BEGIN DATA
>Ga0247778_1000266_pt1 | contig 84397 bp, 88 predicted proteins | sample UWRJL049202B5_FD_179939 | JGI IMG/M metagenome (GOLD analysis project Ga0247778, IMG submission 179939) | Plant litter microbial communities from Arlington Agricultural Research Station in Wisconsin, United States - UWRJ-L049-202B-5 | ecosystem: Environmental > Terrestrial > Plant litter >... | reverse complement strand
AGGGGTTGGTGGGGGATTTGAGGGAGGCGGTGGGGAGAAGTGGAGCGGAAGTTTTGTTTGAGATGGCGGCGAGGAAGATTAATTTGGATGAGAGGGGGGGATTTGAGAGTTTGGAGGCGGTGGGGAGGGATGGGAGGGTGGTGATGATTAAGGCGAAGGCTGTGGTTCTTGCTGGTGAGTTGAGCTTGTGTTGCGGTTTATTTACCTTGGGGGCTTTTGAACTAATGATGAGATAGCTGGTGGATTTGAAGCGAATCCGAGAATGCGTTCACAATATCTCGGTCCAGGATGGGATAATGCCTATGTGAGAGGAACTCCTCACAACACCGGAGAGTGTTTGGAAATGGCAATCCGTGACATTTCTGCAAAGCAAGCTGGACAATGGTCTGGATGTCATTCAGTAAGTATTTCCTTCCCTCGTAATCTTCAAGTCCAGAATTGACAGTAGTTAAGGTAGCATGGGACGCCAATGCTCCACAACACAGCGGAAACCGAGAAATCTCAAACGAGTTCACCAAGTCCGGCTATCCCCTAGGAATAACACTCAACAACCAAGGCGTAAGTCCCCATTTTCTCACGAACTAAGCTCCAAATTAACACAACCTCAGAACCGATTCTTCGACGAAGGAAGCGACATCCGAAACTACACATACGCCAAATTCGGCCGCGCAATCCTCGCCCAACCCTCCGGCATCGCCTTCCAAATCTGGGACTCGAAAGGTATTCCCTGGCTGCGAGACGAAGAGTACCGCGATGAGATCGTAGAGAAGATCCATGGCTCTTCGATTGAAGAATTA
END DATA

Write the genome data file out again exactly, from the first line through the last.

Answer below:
>Ga0247778_1000266_pt1 | contig 84397 bp, 88 predicted proteins | sample UWRJL049202B5_FD_179939 | JGI IMG/M metagenome (GOLD analysis project Ga0247778, IMG submission 179939) | Plant litter microbial communities from Arlington Agricultural Research Station in Wisconsin, United States - UWRJ-L049-202B-5 | ecosystem: Environmental > Terrestrial > Plant litter >... | reverse complement strand
AGGGGTTGGTGGGGGATTTGAGGGAGGCGGTGGGGAGAAGTGGAGCGGAAGTTTTGTTTGAGATGGCGGCGAGGAAGATTAATTTGGATGAGAGGGGGGGATTTGAGAGTTTGGAGGCGGTGGGGAGGGATGGGAGGGTGGTGATGATTAAGGCGAAGGCTGTGGTTCTTGCTGGTGAGTTGAGCTTGTGTTGCGGTTTATTTACCTTGGGGGCTTTTGAACTAATGATGAGATAGCTGGTGGATTTGAAGCGAATCCGAGAATGCGTTCACAATATCTCGGTCCAGGATGGGATAATGCCTATGTGAGAGGAACTCCTCACAACACCGGAGAGTGTTTGGAAATGGCAATCCGTGACATTTCTGCAAAGCAAGCTGGACAATGGTCTGGATGTCATTCAGTAAGTATTTCCTTCCCTCGTAATCTTCAAGTCCAGAATTGACAGTAGTTAAGGTAGCATGGGACGCCAATGCTCCACAACACAGCGGAAACCGAGAAATCTCAAACGAGTTCACCAAGTCCGGCTATCCCCTAGGAATAACACTCAACAACCAAGGCGTAAGTCCCCATTTTCTCACGAACTAAGCTCCAAATTAACACAACCTCAGAACCGATTCTTCGACGAAGGAAGCGACATCCGAAACTACACATACGCCAAATTCGGCCGCGCAATCCTCGCCCAACCCTCCGGCATCGCCTTCCAAATCTGGGACTCGAAAGGTATTCCCTGGCTGCGAGACGAAGAGTACCGCGATGAGATCGTAGAGAAGATCCATGGCTCTTCGATTGAAGAATTA